All five were born in the 1980s and were raised at a time when hip hop was permeating the mainstream. All incorporate elements of it into their music, albeit in different ways. Freeman’s introductory essay addresses the relationship between jazz and hip hop and emphasises the importance of the late Roy Hargrove, who perhaps did the most to build bridges between the two genres, who combined a career playing hard bop and latin jazz with his work with his own funk band the RH Factor and his collaborations with the pool of musicians and vocalists known as the Soulquarians. Akinmusire, in particular, is quick to acknowledge Hargrove’s legacy.
Freeman compares the role of the trumpeter / bandleader with that of the hi hop MC, a valid analogy.

I’ve been lucky enough to see all five of these musicians perform live at UK jazz festivals in London and Cheltenham and have been hugely impressed by all of them. Nevertheless I felt that in most of these performances their sets were tailored towards a jazz audience, their recordings exhibit a much stronger hip hop component. That said I’m certain that all have the skill to adapt their live shows according to context and can target a younger crowd in a club environment by placing a greater emphasis on the hip hop elements in their music.

The final part sees Freeman addressing musicians who “have ideas that can’t be contained by traditional notions of what is and isn’t jazz”. In this respect there are similarities between these musicians and the likes of Iyer, Halvorson and Sorey in Part 2, but in the main this collection of musicians create music that is less academic and is “a little darker, a little angrier, a little more punk”.

In a sense they are more closely aligned with the five trumpeters of Part 4, all of whom are politically engaged and express their anger through a blend of jazz and hip hop. This last group add elements of rock and electronica to the jazz, hip hop and political components. As Freeman points out they are too confrontational to be comfortably housed in conventional jazz clubs and are more likely to found playing rock venues or other alternative performance spaces.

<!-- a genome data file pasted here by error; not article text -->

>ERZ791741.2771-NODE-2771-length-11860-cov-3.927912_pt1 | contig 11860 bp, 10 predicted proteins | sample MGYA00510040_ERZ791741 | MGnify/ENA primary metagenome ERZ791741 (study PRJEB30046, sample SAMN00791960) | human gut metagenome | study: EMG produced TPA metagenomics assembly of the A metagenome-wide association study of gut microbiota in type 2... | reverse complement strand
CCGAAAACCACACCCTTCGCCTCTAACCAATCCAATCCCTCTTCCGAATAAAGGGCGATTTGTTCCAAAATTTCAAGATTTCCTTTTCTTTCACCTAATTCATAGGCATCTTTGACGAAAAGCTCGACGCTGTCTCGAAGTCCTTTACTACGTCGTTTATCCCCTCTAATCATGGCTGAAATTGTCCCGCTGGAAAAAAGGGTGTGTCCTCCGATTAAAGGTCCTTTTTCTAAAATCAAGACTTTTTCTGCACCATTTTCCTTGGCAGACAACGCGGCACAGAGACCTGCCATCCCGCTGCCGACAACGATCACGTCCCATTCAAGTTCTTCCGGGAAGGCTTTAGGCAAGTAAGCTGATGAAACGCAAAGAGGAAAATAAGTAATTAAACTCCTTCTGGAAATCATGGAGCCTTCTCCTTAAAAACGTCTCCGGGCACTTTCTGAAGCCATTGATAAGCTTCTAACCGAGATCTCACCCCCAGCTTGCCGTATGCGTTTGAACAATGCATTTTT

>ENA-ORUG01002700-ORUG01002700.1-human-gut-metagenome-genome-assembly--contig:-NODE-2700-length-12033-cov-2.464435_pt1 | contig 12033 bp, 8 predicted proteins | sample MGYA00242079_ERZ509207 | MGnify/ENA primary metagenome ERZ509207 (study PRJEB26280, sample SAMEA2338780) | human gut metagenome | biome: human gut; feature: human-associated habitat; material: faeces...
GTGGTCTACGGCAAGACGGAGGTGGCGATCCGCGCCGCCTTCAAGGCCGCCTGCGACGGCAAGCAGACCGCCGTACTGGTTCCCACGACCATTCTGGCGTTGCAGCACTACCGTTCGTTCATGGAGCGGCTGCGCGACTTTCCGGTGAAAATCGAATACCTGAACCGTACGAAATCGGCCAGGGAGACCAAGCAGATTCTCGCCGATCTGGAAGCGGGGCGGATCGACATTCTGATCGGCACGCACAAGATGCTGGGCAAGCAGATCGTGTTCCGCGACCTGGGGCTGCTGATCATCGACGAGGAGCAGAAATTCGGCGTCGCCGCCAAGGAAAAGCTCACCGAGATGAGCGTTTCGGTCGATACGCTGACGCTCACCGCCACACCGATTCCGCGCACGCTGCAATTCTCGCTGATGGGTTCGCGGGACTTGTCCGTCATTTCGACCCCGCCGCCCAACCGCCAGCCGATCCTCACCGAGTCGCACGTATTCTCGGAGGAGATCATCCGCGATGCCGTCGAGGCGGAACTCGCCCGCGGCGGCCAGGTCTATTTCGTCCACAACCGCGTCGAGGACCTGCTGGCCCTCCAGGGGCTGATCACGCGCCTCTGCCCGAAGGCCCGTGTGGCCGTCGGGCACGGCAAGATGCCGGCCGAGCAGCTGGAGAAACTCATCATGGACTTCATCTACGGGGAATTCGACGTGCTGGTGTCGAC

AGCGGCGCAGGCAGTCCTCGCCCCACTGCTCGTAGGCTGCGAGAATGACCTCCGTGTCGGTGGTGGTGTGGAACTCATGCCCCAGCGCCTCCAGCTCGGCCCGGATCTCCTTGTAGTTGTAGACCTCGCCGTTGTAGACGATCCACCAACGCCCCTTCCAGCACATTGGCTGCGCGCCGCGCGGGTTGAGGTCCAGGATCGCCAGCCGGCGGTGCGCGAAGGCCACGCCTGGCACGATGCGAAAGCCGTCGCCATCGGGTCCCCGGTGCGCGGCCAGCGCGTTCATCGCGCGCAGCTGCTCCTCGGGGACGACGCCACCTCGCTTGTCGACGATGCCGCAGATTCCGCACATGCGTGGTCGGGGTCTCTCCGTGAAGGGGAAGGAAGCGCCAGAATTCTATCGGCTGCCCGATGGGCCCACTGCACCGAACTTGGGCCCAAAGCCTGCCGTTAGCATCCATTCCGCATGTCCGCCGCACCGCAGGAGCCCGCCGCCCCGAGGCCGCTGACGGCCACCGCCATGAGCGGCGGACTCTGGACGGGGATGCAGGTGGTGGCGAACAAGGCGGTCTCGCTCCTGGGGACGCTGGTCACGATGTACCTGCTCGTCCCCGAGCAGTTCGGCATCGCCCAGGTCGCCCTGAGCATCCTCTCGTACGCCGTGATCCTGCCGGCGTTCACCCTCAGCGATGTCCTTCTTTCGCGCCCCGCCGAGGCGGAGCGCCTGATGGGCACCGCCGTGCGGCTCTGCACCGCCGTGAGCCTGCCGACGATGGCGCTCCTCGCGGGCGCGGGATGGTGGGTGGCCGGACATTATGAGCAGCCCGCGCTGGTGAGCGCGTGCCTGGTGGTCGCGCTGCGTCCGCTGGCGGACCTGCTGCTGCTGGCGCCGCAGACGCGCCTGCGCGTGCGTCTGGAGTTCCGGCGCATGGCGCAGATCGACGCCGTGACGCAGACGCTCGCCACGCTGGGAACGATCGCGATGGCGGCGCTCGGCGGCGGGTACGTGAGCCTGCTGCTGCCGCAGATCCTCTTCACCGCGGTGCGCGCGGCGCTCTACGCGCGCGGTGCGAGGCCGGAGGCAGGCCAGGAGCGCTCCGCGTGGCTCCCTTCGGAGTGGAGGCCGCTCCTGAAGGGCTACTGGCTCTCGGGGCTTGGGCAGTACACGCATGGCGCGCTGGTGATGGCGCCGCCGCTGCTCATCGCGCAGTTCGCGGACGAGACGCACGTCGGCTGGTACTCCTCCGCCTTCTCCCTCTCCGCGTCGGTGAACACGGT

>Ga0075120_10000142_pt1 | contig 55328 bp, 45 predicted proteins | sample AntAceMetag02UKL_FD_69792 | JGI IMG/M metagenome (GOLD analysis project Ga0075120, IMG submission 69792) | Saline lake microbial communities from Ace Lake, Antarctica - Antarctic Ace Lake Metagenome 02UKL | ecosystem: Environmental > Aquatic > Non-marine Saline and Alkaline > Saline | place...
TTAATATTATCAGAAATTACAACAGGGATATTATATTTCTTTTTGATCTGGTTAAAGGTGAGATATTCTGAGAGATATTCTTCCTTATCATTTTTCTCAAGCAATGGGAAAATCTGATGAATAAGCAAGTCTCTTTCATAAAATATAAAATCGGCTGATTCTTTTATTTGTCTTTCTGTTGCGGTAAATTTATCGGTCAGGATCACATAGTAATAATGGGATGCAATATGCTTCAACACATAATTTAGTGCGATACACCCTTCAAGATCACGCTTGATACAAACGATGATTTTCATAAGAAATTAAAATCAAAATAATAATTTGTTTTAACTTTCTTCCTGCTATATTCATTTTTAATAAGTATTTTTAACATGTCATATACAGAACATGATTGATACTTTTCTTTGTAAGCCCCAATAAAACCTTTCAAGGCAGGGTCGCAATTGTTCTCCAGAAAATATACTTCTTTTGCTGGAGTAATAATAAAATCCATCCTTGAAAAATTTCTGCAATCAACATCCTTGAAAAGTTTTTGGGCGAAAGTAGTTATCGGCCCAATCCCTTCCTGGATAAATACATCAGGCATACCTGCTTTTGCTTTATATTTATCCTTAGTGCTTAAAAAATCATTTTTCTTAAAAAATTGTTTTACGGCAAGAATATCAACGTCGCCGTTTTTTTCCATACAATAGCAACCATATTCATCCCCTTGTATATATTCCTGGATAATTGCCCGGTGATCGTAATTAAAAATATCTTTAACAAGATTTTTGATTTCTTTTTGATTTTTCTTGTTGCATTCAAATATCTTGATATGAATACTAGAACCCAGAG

In this final section Freeman addresses the work of trumpeter / vocalist Jaimie Branch, saxophonists James Brandon Lewis and Matana Roberts and drummer / producer / vocalist Kassa Overall.  The last chapter of the book is dedicated to the poet and musician Moor Mother (Camae Ayewa) and the restlessly busy bassist Luke Stewart, a member of Moor Mother’s band but who plays with half a dozen other groups, including James Brandon Lewis’ band. Indeed these kind of connections are common to all the musicians featured in this book, jazz is just as tight knit a community as it has always been, with modern technology actually encouraging wider collaboration.

In his articles Freeman brings a lot of himself to the writing, describing the places at which he meets his interviewees and the venues and the circumstances in which he sees them play. This kind of autobiographical detail doesn’t detract from the work, Freeman isn’t saying “look at me”, instead he’s providing a context and building an atmosphere, you can imagine being in that New York jazz club with him.

Throughout the book Freeman’s knowledge of, and love for, the music is palpable. He writes with passion and intelligence, allowing the musicians to speak for themselves but putting their work into context, both in terms of current musical and socio-political culture and the jazz tradition as a whole. He makes a compelling and convincing case for the ongoing importance and vitality of jazz in the 21st century.

As a champion of contemporary jazz myself I’ve heard most of the musicians featured in this book on record and have been lucky enough to witness many of them performing live. Many have been the subject of favourable CD and live performance reviews elsewhere on The Jazzmann.

I can count myself a fan of almost every musician featured in this book so the interviews and articles have been insightful and informative. Readers can pick out their own individual favourites and read about them, so in this sense “Ugly Beauty” is a book that can be picked up and browsed again and again, as opposed to a work that readers are likely to read cover to cover.

That said there is an overall structure and Freeman’s introductory essays featuring his musings about the nature of jazz and its role in the 21st century represent some of the most insightful, intelligent and thought provoking passages of the entire book.

Anybody with an interest in any of the artists featured in this book, and of contemporary jazz as a whole, will find much to enjoy in this excellent and well written book.

“Ugly Beauty” is available via